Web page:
As the bankruptcy estate was settled, the Fletcher brothers’ homes, artwork, and opulent bank building on the southwest corner of Washington and Pennsylvania Streets were all sold. However, even with the addition of the Fletchers’ personal assets, the bank was still $600,000 in the hole – a considerable amount in the 1880s.
Ultimately, the bank’s depositors received only 80 cents on the dollar, with more than half of that amount paid by Stoughton A. Fletcher, who operated his own successful bank but had agreed to join his brothers’ firm as an accommodation.
Ingram Fletcher told the News that the Fletcher & Sharpe bank could have been saved from ruin if he and his brother had been more aggressive in collecting on the debts owed to the bank by some of the city’s most prominent businessman. “We might have taken them by the throat and choked the life out of them, but in so doing we would have ruined many hard working, struggling and honest businessmen. We hadn’t the heart to do it,” Ingram said.
In an interview with the News, Albert made clear that “not one cent of defalcation has occurred in our bank, and not a scratch of the pen has been made dishonestly. Even our living has been as economic as possible notwithstanding I was residing in a big house which was built by my own individual means outside of the bank.”
Despite the honorable manner in which the Fletcher brothers handled the bank’s demise, Albert and Ingram realized that their reputation was irrevocably tarnished and that they would never again engage in the banking business in Indianapolis.
As Ingram Fletcher told the News, “A woman who has lost her virtue may do everything to retrieve her character. But the place in society which knew her once will know her no more.”
Albert took a job as a traveling salesman for the Pneumatic Company, and he and Eliza moved to a smaller house on Pennsylvania Street. Around 1890, the family relocated to Philadelphia, and then to Farmington, Connecticut. After a subsequent move to California to venture in real estate proved disastrous, Albert and Eliza returned to Farmington, where Albert died in 1918.
Ingram moved his family to Orlando, Florida to be near his wife’s parents. There, he operated a bookstore and engaged in insurance and real estate. In 1891, President Benjamin Harrison commissioned him as Orlando’s postmaster. He later became the first cashier of the State Bank of Orlando. Ingram died in 1903.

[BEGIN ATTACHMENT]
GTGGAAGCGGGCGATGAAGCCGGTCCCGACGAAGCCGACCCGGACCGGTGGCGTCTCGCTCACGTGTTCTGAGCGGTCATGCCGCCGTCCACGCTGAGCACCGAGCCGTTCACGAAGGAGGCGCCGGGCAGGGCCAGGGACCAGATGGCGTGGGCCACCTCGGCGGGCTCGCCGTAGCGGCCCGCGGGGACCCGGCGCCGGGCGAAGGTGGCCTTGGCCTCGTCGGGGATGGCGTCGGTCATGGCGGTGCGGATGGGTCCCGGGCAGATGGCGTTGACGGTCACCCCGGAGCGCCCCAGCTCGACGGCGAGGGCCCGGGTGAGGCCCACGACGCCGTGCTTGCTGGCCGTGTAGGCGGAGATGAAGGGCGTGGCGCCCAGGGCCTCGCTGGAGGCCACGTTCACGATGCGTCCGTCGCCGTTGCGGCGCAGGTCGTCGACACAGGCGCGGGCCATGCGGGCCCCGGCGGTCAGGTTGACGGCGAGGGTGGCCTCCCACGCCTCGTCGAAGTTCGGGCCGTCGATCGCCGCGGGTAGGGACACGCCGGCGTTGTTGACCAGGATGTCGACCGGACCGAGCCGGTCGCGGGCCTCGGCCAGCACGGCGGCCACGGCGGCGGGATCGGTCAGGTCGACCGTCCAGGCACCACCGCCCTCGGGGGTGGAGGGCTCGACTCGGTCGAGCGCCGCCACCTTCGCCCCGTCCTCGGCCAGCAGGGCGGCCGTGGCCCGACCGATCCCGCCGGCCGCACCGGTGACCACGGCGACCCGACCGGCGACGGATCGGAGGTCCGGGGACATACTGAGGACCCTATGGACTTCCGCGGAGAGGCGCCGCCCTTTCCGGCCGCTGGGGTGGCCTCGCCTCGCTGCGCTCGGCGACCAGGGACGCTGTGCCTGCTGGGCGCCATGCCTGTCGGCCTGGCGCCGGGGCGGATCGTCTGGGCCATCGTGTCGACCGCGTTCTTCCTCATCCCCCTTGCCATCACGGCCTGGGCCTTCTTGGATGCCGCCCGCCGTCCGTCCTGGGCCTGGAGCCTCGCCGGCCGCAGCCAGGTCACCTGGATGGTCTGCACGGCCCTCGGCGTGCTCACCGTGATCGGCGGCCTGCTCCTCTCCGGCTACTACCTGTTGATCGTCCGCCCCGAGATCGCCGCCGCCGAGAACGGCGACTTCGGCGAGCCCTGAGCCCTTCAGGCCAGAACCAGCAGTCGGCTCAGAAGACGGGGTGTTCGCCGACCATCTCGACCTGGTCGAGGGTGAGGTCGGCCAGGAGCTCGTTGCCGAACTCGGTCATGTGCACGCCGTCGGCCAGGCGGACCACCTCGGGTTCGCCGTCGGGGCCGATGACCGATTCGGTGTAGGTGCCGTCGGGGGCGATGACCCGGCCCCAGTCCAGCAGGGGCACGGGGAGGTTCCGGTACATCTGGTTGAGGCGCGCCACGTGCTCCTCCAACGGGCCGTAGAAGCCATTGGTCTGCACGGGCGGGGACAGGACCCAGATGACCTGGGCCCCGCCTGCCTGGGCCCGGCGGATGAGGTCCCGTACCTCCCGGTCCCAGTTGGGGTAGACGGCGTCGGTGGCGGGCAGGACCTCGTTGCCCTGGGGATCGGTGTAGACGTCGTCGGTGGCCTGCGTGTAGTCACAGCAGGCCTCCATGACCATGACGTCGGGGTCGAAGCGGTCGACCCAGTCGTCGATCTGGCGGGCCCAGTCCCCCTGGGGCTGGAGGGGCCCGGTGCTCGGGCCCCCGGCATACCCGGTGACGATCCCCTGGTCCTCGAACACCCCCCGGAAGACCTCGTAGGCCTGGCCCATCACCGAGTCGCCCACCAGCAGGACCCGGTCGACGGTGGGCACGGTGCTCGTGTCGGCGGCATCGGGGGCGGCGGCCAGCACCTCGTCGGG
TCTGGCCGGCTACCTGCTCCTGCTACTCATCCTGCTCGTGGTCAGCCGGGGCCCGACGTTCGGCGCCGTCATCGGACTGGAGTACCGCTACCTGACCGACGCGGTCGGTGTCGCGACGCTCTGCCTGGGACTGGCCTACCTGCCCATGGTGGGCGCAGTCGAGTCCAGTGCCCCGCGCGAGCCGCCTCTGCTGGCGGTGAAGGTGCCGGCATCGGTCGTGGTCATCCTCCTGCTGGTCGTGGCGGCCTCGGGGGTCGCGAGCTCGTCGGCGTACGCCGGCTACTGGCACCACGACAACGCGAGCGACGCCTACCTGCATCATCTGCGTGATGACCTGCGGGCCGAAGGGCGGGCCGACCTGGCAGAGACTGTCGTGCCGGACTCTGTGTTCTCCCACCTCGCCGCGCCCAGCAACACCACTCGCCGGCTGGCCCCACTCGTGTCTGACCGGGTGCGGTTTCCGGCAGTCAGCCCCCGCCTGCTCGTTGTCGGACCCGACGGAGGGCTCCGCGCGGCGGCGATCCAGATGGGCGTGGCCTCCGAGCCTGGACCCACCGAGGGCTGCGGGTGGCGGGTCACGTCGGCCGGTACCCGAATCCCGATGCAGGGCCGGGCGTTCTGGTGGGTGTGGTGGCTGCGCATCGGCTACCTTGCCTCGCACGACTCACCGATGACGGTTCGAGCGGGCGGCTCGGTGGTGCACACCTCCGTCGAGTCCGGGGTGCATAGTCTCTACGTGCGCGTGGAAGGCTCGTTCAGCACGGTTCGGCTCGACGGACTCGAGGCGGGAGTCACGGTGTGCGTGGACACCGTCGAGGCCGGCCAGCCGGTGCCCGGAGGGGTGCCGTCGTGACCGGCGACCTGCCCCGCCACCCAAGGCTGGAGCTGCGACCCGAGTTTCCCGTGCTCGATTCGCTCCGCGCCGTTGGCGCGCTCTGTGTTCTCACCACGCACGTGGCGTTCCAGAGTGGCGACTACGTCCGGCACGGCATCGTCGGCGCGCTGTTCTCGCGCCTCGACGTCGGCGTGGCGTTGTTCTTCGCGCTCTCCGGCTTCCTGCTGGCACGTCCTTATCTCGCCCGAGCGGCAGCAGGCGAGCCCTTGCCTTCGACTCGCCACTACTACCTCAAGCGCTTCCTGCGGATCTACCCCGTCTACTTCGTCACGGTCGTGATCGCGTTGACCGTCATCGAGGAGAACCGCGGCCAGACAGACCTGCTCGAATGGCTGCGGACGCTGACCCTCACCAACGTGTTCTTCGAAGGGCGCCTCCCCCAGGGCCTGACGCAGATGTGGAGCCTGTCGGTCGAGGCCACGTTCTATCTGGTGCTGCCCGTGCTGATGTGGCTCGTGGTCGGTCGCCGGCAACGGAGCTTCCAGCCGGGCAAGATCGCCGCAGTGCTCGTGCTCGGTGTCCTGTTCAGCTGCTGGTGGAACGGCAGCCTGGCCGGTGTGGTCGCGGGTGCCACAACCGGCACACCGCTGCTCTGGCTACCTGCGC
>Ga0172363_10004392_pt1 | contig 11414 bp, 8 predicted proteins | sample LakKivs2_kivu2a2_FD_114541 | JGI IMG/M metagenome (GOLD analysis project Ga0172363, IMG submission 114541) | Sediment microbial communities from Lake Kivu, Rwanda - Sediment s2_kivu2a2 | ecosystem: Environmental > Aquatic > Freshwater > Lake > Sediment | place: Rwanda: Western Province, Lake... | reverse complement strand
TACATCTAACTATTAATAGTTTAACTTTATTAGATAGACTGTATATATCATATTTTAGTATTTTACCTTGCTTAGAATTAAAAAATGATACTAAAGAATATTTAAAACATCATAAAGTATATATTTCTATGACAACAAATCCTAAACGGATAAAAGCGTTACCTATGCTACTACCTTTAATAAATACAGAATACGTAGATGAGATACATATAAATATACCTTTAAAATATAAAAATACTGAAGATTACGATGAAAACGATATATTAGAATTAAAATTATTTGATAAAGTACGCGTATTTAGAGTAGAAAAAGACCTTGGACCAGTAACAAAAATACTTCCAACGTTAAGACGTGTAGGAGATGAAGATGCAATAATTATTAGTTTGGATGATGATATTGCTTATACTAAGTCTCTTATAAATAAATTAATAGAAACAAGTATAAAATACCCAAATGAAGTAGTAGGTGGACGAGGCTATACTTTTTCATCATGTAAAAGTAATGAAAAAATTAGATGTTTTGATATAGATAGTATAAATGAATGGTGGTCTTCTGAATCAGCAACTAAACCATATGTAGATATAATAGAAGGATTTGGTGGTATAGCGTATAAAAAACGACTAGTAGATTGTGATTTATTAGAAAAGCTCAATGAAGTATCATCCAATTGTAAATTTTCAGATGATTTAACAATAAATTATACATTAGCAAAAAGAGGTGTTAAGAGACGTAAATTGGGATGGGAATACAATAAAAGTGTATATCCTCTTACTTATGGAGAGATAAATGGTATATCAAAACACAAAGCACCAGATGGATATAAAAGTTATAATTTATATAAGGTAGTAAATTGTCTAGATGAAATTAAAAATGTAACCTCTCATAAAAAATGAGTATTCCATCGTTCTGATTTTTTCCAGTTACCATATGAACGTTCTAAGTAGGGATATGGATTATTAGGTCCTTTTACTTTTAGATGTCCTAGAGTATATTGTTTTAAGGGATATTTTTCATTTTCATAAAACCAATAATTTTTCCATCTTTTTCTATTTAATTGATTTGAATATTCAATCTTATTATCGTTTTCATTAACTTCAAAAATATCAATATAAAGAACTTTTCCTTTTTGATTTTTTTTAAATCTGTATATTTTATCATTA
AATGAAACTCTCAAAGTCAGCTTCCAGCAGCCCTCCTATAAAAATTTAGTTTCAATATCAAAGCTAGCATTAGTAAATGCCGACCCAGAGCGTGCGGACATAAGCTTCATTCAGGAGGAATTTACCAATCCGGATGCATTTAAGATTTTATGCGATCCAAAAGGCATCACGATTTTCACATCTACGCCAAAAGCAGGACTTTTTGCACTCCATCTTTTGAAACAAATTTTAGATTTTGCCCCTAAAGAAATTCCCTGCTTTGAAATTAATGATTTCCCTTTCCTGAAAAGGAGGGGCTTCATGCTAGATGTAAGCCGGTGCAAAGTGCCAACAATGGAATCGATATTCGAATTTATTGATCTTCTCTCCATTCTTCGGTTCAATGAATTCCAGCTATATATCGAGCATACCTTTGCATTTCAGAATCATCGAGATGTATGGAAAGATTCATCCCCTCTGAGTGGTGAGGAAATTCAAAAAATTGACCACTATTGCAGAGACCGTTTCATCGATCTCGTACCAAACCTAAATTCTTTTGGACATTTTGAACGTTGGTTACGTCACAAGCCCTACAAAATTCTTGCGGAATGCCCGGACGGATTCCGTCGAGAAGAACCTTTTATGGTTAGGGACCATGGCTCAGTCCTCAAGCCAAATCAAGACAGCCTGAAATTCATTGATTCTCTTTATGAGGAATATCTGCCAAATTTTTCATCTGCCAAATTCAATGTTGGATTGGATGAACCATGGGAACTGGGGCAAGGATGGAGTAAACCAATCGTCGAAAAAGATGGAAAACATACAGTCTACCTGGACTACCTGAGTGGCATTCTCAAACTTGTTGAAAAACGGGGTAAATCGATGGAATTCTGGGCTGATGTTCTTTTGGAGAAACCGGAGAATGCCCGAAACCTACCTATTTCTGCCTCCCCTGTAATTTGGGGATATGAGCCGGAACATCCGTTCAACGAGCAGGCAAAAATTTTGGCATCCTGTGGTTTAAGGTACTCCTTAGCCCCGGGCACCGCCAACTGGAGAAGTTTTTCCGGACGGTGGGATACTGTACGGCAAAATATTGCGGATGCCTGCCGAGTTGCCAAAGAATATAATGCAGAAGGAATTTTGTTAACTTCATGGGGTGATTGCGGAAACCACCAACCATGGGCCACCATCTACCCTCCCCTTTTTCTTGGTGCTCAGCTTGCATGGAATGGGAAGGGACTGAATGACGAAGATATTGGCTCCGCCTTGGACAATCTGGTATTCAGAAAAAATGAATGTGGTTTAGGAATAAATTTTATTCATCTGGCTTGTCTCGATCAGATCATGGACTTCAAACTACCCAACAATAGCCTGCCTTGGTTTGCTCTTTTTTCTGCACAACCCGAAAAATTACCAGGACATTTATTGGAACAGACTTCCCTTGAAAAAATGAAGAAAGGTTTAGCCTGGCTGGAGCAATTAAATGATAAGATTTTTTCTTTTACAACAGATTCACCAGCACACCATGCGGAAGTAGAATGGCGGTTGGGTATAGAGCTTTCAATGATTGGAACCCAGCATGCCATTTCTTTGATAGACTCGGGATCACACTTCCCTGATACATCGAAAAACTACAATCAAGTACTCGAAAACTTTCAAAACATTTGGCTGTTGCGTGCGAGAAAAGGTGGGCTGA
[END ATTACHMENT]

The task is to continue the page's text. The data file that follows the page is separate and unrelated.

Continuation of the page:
Of the three Fletcher brothers associated with the Fletcher & Sharpe bank, only Stoughton was relatively unscathed. Because he had not been actively engaged in making loans at the bank, he was able to keep his elegant mansion on Clifford Avenue (now 10th Street) adjacent to Woodruff Place. His own bank, Fletcher & Churchman, remained open and he continued as president of Atlas Engine Works, a position he held until his death in 1895. He also remained active in civic and charitable circles. Upon his death the local newspaper recalled the contributions of the late Calvin Fletcher and said that Stoughton was “true to his ancestry,” and “a worthy son of a most worthy sire.”
Albert Fletcher’s mansion remained a private residence until the mid-20th century, when it was converted into an elegant restaurant and nightclub. LaRue’s Supper Club was one of the city’s finest dining establishments until it was demolished in the 1960s to make way for construction of the interstate.
Now nearly 150 years old, Albert’s boyhood autograph book surfaced in California last month, where a seller offered it on ebay. Thanks to the inscription by Richard Greener, the book fetched $109.
In 2009, a contractor demolishing an abandoned house on the south side of Chicago discovered an old steamer trunk that contained Greener’s 1870 Harvard diploma — water-damaged but intact — his law license, photos and other papers connected to Greener’s remarkable life. Rufus McDonald sold the diploma and law license to the University of South Carolina for $52,000. But when Harvard balked at his asking price for the remainder of the treasure trove in late 2013, the contractor threatened to “roast and burn” the documents.
Within a few days, McDonald’s temper had cooled, and he acknowledged that the threat was simply a stunt aimed at getting Harvard’s attention. “They tried to push me to the side like a dirty old dishrag,” McDonald told the Chicago Sun-Times. At last reporting, McDonald was hoping to sell the Greener archive to “a wealthy black Harvard alumni,” rather than the university itself.